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Criticism of critics of the Fitzgerald Report

MALCOLM MACKERRAS: Who will criticise the critics? I will. On Monday, July 3, there was brought down, in Brisbane, a document known as the report of a Commission of Inquiry Pursuant to Orders in Council, popularly known as the Fitzgerald Report.

I have a simple comment to make on that which is that I have no criticism to offer of that report or of Tony Fitzgerald personally. I also have no criticism to offer of the way in which Premier, Mike Ahern, is implementing that report. However, I do criticise the critics. Of course, I don't know much about crime or police corruption, therefore I exempt from criticism commentators like Bob Bottom and John Slee.

I do know a lot about electoral systems, and my thoughts are these. I object to the way commentators talk about the Queensland electoral gerrymander. That particular beast is like the Loch Ness monster - its existence is a matter of opinion and allegation, not of fact. So let these commentators talk of the alleged gerrymander, or the so-called Queensland gerrymander.

When I express the opinion that the Queensland gerrymander does not exist, a critic will ask me whether or not it is a fact that, at the 1986 election, some 23,000 voters were enrolled in Manly, and only 8,000 in Roma. My answer is: yes, that is a fact, and the disparities will be even greater at the forthcoming election. That is what I pedantically call an electoral malapportionment. A gerrymander is more than that. It means the deliberate rigging of boundaries by the party in power in order to make it exceptionally difficult for the voters to kick that party out. If, as is alleged, the Queensland National Party ever did so, it did a very poor job of work. The truth is that it is not abnormally difficult for Queensland voters to kick the Nationals out.

There is no perfect electoral system, but the great majority of Australian lower house members are elected by single-member constituencies, so gerrymandering is possible, but it is much less common than most people imagine. There is no perfect set of maps. There will always be some unintentional bias which is easily measurable. All you need to do is to calculate the difference between the aggregate two-party preferred vote, at the most recent election, and the vote in the median seat on the electoral pendulum.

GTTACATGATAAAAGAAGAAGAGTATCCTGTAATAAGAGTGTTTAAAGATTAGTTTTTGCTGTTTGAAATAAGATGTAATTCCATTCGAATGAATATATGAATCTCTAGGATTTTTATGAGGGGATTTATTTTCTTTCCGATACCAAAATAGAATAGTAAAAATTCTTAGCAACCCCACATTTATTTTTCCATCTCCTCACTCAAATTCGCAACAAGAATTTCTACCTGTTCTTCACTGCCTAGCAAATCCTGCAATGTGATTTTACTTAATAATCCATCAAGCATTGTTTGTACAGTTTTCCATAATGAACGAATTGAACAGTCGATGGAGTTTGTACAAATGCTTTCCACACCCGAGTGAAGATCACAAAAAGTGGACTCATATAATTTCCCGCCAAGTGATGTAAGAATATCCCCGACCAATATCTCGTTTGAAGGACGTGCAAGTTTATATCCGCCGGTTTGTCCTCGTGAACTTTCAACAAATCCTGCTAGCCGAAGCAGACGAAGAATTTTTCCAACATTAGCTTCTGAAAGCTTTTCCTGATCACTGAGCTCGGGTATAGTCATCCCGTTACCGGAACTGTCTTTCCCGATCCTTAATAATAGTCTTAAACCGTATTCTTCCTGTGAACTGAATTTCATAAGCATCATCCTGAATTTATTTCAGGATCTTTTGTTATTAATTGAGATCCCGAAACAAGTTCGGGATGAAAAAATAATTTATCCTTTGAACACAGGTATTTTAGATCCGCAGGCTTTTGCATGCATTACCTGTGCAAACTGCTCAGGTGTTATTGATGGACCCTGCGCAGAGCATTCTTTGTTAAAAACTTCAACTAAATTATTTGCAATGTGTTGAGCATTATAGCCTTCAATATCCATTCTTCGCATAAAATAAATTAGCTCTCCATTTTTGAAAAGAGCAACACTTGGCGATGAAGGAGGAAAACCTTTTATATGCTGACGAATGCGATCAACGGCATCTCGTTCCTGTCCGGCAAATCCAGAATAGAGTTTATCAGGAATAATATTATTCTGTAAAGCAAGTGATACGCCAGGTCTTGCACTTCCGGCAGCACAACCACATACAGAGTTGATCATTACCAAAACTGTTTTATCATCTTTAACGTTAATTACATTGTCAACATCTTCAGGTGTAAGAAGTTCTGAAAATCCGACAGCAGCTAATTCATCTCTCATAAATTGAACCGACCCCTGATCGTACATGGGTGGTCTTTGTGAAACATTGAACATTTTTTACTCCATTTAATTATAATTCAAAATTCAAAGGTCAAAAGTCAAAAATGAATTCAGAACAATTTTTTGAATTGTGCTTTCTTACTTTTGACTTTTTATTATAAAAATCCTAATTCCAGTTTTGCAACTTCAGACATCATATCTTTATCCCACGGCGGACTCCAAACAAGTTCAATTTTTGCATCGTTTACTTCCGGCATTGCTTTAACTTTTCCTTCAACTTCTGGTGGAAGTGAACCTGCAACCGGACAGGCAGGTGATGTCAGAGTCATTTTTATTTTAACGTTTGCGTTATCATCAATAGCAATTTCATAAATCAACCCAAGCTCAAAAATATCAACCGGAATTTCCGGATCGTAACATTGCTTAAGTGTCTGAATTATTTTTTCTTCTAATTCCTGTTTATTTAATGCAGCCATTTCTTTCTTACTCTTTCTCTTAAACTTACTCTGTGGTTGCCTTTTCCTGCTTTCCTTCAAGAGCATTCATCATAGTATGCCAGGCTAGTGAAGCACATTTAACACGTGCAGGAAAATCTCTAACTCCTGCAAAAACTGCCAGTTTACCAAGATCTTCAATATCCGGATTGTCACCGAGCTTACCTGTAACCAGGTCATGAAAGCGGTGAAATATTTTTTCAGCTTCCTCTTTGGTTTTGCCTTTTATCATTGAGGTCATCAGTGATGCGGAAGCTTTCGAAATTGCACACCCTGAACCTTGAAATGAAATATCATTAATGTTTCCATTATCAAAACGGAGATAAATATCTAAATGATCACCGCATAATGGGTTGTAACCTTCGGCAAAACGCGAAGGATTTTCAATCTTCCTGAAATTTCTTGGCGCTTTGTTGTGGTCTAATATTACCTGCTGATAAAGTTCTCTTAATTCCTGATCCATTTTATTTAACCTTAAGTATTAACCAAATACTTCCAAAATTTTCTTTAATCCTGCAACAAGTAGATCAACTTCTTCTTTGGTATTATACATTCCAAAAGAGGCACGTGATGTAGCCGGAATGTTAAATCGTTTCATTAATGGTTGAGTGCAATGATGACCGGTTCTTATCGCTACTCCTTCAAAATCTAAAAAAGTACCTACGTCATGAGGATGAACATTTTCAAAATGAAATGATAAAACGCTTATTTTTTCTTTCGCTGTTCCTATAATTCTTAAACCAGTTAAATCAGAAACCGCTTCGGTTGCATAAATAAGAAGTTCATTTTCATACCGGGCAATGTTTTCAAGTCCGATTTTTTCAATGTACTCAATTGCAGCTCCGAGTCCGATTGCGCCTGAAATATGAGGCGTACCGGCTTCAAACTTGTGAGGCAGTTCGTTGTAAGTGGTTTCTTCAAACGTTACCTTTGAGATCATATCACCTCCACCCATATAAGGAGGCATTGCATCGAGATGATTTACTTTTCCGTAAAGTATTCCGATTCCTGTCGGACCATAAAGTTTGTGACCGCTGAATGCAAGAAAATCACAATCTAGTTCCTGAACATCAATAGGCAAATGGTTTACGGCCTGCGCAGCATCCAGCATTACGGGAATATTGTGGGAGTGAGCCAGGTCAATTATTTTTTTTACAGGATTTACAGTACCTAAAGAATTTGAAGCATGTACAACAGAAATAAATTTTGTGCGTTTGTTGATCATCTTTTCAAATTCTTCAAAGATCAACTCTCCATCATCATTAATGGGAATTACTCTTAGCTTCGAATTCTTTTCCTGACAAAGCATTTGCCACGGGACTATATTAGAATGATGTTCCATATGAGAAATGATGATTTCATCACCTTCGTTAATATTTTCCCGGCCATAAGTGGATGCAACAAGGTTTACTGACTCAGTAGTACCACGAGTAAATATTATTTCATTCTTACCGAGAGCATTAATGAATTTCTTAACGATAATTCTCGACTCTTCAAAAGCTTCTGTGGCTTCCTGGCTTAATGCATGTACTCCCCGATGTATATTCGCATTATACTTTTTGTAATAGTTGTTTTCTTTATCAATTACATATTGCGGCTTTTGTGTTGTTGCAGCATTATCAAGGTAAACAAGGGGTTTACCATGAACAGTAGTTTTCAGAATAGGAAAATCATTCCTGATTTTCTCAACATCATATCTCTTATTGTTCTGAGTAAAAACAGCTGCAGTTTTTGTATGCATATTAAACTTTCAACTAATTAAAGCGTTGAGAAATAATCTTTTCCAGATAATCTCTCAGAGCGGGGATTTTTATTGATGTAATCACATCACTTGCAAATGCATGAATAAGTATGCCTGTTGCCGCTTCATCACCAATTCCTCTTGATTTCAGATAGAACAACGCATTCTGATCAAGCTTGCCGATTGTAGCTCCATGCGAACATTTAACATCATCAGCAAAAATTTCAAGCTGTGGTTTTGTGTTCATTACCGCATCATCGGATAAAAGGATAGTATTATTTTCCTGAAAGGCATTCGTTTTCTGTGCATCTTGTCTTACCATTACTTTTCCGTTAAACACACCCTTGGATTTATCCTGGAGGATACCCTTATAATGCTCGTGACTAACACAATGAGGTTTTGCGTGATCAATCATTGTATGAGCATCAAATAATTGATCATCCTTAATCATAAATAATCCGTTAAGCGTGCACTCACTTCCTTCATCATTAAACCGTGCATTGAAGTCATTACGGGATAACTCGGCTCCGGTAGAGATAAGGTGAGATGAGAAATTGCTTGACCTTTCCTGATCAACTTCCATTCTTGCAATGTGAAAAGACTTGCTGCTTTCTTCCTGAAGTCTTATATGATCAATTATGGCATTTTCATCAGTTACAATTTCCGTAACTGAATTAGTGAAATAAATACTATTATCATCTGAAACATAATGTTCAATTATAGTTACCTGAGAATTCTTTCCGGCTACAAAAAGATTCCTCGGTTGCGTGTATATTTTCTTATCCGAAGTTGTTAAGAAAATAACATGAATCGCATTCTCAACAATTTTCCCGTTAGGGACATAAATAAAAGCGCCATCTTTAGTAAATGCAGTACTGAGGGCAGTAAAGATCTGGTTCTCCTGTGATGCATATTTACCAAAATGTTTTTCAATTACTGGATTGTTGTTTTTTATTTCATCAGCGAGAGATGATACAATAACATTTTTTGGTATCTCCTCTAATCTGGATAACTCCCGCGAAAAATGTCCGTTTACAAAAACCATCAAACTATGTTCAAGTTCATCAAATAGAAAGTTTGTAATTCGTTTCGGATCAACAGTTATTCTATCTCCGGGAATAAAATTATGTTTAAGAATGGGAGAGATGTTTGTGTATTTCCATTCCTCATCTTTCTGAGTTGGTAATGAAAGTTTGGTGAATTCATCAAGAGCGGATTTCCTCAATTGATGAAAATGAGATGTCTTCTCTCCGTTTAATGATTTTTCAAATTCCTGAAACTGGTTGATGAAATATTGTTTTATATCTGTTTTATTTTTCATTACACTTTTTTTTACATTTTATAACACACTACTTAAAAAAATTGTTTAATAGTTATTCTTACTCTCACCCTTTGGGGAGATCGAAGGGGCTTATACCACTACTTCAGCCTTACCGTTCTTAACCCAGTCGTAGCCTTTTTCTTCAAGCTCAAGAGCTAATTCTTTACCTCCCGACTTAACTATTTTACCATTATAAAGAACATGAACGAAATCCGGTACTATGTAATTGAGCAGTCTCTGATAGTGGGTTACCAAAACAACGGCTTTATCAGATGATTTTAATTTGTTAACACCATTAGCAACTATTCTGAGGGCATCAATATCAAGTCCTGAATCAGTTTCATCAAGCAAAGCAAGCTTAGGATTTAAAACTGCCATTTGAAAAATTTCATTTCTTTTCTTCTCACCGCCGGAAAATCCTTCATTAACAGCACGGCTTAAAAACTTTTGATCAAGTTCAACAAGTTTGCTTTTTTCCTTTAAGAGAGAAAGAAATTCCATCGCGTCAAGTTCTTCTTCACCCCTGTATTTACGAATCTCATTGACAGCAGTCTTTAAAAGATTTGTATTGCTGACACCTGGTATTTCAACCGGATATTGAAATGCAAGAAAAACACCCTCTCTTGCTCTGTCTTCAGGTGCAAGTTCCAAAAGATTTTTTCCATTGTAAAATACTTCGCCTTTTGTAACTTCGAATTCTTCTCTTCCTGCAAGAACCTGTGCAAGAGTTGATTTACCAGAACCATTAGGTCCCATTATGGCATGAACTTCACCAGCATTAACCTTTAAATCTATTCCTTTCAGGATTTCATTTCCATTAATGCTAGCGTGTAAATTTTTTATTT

Victoria comes out best, a 1.4 bias in favour of Labor; Queensland comes out second best, a 1.5 bias against Labor. The others have a pro-Labor bias, 1.7 for the Commonwealth, 2.0 for South Australia, 3.5 for New South Wales, and 3.6 for Western Australia.

In my opinion, therefore, it is plausible to allege that the Western Australian Labor Government gerrymandered its way back into office. It won the election in February 1989, notwithstanding the fact that 52 per cent of the two-party preferred vote was cast in favour of Liberal/National and only 48 per cent for Labor. To state the matter baldly, the allegation of gerrymandering cannot be made against any other existing government in Australia.

So, to return to Queensland, the gerrymander is as much a matter of myth as the Loch Ness monster. Contrary to what you may have heard, Tony Fitzgerald made no recommendation, one way or another, on whether or not there should be a redistribution prior to the forthcoming election. In my opinion, that election should be held using the existing maps. There is no good argument for mucking everyone around at this late stage by changing all the boundaries. However, during the life of the next Queensland Parliament, there should be a redistribution of seats conducted in accordance with the procedures recommended by Tony Fitzgerald.